Fludarabine is a cytostatic agent that is used to treat malignant diseases. For this it is administered intravenously as an infusion.
Fludarabine is a cytostatic drug that is used to treat malignant diseases. For this it is administered intravenously as an infusion.
Fludarabine, too Fludara or Fludarabine-5-dihydrogen phosphate called, is a drug from the group of purine analogues. The substance is a so-called fluorinated nucleotide analog of vidarabine. Nucleotide analogs have structural and / or functional similarities to nucleotides. Nucleotides are the basic building blocks of deoxyribonucleic acid (DNA) and ribonucleic acid (RNA). Purines are also important building blocks of nucleic acids.
In contrast to most nucleotides, fludarabine does not contain β-D-ribofuranose, but rather β-D-arabinofuranose. In addition, fluorine replaces the adenine in the 2-position.
Fludarabine is mainly used to treat low-grade non-Hodgkin lymphomas. It is also used to treat acute leukemia. Chronic lymphocytic leukemia (CLL) is also treated with fludarabine.
Fludarabine is given intravenously. The medicinal substance reaches the cells via the bloodstream. Fludarabine becomes an active metabolite in the cells. A metabolite is an intermediate product in a biochemical metabolic pathway. The metabolite in this case is called fludarabine-ATP.
The conversion takes place through phosphorylation. In phosphorylation, a phosphate group is attached to an organic molecule. This creates a phosphor protein. Fludarabine-ATP is actually the most effective form of fludarabine. The drug interferes with DNA synthesis and inhibits ribonucleotide reductase. This enzyme forms the last link in the synthesis of the DNA building blocks. Without ribonucleotide reductase, the organism cannot produce any DNA building blocks. Whenever a cell divides or needs to repair DNA damage, it is dependent on ribonucleotide reductase.
Modifications in many cancer cells increase the rate of turnover of ribonucleotide reductase. This allows them to share faster. The fludarabine starts at this point. Due to the ribonucleotide reductase, the cells can divide more slowly or not at all. Since cancer cells usually divide very often, they are particularly affected by the effects of the drug.
Fludarabine not only inhibits ribonucleotide reductase, but also DNA polymerase. Just like ribonucleotide reductase, DNA polymerase is an enzyme. It catalyzes DNA synthesis from deoxyribonucleotides and thus plays an important role in the replication of DNA. If the DNA polymerase is inhibited, the genetic information can no longer be copied correctly. The fludarabine nucleotide is also incorporated into the DNA of the affected cell. This leads to apoptosis of the cell. Apoptosis is also known as programmed cell death. By damaging the genetic makeup, the cell triggers its own death and perishes.
Fludarabine is used to treat low-grade non-Hodgkin's lymphomas. 'Non-Hodgkin lymphoma' is a collective term for all malignant diseases of the lymphatic system with the exception of Hodgkin's disease. Non-painful enlargements of the lymph nodes are just as typical of the disease as the tendency and susceptibility to infection. Those affected may also suffer from fever, night sweats, weight loss and fatigue.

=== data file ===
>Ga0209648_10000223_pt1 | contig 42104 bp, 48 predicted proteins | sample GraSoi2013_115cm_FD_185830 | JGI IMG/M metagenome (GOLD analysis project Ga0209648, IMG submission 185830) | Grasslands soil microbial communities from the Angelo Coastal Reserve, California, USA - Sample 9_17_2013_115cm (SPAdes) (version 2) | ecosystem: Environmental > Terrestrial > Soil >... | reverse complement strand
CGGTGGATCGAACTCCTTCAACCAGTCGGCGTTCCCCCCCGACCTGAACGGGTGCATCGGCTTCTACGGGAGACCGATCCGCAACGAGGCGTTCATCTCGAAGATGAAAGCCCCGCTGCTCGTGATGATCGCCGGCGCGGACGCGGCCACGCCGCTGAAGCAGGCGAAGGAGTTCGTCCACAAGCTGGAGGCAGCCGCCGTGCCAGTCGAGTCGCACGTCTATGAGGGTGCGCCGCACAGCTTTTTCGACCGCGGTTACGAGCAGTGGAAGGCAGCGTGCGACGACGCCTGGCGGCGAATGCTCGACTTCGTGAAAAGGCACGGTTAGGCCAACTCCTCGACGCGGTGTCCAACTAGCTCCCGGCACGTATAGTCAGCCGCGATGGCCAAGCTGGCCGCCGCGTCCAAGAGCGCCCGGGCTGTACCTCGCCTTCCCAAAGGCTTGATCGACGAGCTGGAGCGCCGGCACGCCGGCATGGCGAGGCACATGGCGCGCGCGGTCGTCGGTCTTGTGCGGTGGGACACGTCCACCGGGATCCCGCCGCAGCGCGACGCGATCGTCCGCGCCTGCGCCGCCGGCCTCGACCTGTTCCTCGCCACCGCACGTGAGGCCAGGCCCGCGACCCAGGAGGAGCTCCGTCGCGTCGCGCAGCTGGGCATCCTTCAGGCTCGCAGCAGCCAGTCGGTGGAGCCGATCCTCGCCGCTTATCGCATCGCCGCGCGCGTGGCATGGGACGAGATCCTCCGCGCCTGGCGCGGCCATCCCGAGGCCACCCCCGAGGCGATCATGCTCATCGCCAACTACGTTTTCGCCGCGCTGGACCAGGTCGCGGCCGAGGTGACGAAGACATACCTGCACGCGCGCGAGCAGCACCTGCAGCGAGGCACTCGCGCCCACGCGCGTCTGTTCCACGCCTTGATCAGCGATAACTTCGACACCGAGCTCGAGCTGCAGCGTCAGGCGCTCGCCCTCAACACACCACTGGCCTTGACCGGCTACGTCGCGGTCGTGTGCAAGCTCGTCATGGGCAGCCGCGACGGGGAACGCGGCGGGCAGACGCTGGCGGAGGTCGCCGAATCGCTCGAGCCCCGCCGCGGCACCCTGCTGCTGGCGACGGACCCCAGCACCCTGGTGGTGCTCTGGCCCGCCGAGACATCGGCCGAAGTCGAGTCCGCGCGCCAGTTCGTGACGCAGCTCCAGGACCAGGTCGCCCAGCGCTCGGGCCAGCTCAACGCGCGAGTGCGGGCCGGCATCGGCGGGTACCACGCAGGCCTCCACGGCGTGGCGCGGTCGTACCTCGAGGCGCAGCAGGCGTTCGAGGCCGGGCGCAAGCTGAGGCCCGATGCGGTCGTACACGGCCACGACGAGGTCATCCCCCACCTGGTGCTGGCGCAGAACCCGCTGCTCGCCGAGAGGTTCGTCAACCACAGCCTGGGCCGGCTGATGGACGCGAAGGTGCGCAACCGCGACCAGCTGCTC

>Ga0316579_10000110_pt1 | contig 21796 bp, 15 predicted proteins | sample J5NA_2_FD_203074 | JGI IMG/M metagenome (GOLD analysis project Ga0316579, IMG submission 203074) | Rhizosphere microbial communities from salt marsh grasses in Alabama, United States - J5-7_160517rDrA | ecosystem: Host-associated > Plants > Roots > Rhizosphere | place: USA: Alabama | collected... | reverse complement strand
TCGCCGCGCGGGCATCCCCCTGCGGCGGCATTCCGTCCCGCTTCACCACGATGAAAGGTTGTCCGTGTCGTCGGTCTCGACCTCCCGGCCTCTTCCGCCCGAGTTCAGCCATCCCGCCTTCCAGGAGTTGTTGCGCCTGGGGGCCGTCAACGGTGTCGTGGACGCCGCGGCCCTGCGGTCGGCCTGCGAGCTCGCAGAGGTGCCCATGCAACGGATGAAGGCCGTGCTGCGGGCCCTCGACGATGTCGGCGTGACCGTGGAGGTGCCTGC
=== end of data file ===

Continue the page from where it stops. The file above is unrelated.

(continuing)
Fludarabine is also used to treat acute leukemia. Leukemia is also known colloquially as blood cancer. These are malignant diseases of the blood-forming or lymphatic system. In a broader sense, leukemia can be classified as cancer. Acute myeloid leukemia (AML) and acute lymphatic leukemia (ALL) are acute leukemias. Both are treated with fludarabine.
In the case of chronic leukemia, a distinction can also be made between a myeloid and a lymphatic variant. Fludarabine is only used in the treatment of chronic lymphocytic leukemia. CLL is a low-grade, leukemic non-Hodgkin lymphoma of the B cells. It is the most common form of leukemia in the western world.
The main side effect of fludarabine is marked myelosuppression. Myelosuppression is a bone marrow inhibition. Blood formation stops due to the depression of the bone marrow. This leads to a lack of red blood cells (erythrocytes), white blood cells (leukocytes) and blood platelets (thrombocytes) in the organism.
The lack of red blood cells leads to anemia. This manifests itself in susceptibility to infection, fatigue and hair loss. The lack of white blood cells, leukopenia, also leads to a high susceptibility to infections. Thrombocytopenia, the lack of platelets, leads to an increased tendency to bleed.
Myelosuppression is life threatening. The combination of myelosuppression and immunosuppression is particularly dangerous. The fludarabine reduces the CD4 helper cells, the CD8 suppressor cells and the natural killer cells. The antibodies also decrease. This can lead to serious infections, which in the worst case can be fatal.
As with other cytostatic drugs, the intake of fludarabine can lead to nausea, weakness, fever and loss of appetite. An overdose can also cause severe neurological symptoms. The overdose can be fatal.
Fludarabine must not be used in case of hypersensitivity to purine analogues. Furthermore, there must be no renal insufficiency when the drug is administered. Decompensated hemolytic anemia is also a contraindication. Due to the severe side effects and the cytotoxic effect, fludarabine must not be used during pregnancy and breastfeeding.
There are interactions with pentostatin, dipyridamole, inhibitors of adenosine uptake and with various vaccines.